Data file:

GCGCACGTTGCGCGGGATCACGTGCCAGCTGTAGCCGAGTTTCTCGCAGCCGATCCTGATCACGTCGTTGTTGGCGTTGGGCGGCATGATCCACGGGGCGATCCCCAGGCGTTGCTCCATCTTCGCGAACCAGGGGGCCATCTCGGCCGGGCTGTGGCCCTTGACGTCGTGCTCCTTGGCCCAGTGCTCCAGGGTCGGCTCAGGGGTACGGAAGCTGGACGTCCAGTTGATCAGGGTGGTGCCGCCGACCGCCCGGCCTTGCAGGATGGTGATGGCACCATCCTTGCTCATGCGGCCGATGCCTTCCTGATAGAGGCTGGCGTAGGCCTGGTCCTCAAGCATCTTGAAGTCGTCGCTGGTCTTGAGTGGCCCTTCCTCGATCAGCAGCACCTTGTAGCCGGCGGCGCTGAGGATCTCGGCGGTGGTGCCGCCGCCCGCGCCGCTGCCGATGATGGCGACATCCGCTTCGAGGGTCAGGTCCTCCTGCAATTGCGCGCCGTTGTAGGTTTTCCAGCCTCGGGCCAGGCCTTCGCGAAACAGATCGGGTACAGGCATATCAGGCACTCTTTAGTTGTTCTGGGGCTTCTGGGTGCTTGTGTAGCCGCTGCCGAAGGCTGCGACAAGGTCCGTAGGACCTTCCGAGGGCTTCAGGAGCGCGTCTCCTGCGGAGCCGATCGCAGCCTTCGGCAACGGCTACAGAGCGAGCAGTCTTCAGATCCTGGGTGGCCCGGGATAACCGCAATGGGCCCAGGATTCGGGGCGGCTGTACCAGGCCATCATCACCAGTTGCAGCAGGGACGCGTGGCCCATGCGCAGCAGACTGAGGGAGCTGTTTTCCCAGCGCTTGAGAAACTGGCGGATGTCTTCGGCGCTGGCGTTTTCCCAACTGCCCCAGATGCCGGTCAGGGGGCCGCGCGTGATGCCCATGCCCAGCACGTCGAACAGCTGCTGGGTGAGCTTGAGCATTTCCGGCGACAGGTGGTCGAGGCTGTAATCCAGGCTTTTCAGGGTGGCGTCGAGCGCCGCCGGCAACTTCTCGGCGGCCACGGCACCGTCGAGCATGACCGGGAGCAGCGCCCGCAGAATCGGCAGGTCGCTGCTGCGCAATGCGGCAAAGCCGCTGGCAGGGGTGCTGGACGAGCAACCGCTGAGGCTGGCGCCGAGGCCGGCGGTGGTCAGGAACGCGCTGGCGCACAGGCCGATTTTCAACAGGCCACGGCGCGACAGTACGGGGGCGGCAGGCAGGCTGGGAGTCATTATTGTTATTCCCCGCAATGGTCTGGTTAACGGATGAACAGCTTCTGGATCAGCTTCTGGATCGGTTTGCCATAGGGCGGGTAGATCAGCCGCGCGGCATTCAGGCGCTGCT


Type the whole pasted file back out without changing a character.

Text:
GCGCACGTTGCGCGGGATCACGTGCCAGCTGTAGCCGAGTTTCTCGCAGCCGATCCTGATCACGTCGTTGTTGGCGTTGGGCGGCATGATCCACGGGGCGATCCCCAGGCGTTGCTCCATCTTCGCGAACCAGGGGGCCATCTCGGCCGGGCTGTGGCCCTTGACGTCGTGCTCCTTGGCCCAGTGCTCCAGGGTCGGCTCAGGGGTACGGAAGCTGGACGTCCAGTTGATCAGGGTGGTGCCGCCGACCGCCCGGCCTTGCAGGATGGTGATGGCACCATCCTTGCTCATGCGGCCGATGCCTTCCTGATAGAGGCTGGCGTAGGCCTGGTCCTCAAGCATCTTGAAGTCGTCGCTGGTCTTGAGTGGCCCTTCCTCGATCAGCAGCACCTTGTAGCCGGCGGCGCTGAGGATCTCGGCGGTGGTGCCGCCGCCCGCGCCGCTGCCGATGATGGCGACATCCGCTTCGAGGGTCAGGTCCTCCTGCAATTGCGCGCCGTTGTAGGTTTTCCAGCCTCGGGCCAGGCCTTCGCGAAACAGATCGGGTACAGGCATATCAGGCACTCTTTAGTTGTTCTGGGGCTTCTGGGTGCTTGTGTAGCCGCTGCCGAAGGCTGCGACAAGGTCCGTAGGACCTTCCGAGGGCTTCAGGAGCGCGTCTCCTGCGGAGCCGATCGCAGCCTTCGGCAACGGCTACAGAGCGAGCAGTCTTCAGATCCTGGGTGGCCCGGGATAACCGCAATGGGCCCAGGATTCGGGGCGGCTGTACCAGGCCATCATCACCAGTTGCAGCAGGGACGCGTGGCCCATGCGCAGCAGACTGAGGGAGCTGTTTTCCCAGCGCTTGAGAAACTGGCGGATGTCTTCGGCGCTGGCGTTTTCCCAACTGCCCCAGATGCCGGTCAGGGGGCCGCGCGTGATGCCCATGCCCAGCACGTCGAACAGCTGCTGGGTGAGCTTGAGCATTTCCGGCGACAGGTGGTCGAGGCTGTAATCCAGGCTTTTCAGGGTGGCGTCGAGCGCCGCCGGCAACTTCTCGGCGGCCACGGCACCGTCGAGCATGACCGGGAGCAGCGCCCGCAGAATCGGCAGGTCGCTGCTGCGCAATGCGGCAAAGCCGCTGGCAGGGGTGCTGGACGAGCAACCGCTGAGGCTGGCGCCGAGGCCGGCGGTGGTCAGGAACGCGCTGGCGCACAGGCCGATTTTCAACAGGCCACGGCGCGACAGTACGGGGGCGGCAGGCAGGCTGGGAGTCATTATTGTTATTCCCCGCAATGGTCTGGTTAACGGATGAACAGCTTCTGGATCAGCTTCTGGATCGGTTTGCCATAGGGCGGGTAGATCAGCCGCGCGGCATTCAGGCGCTGCT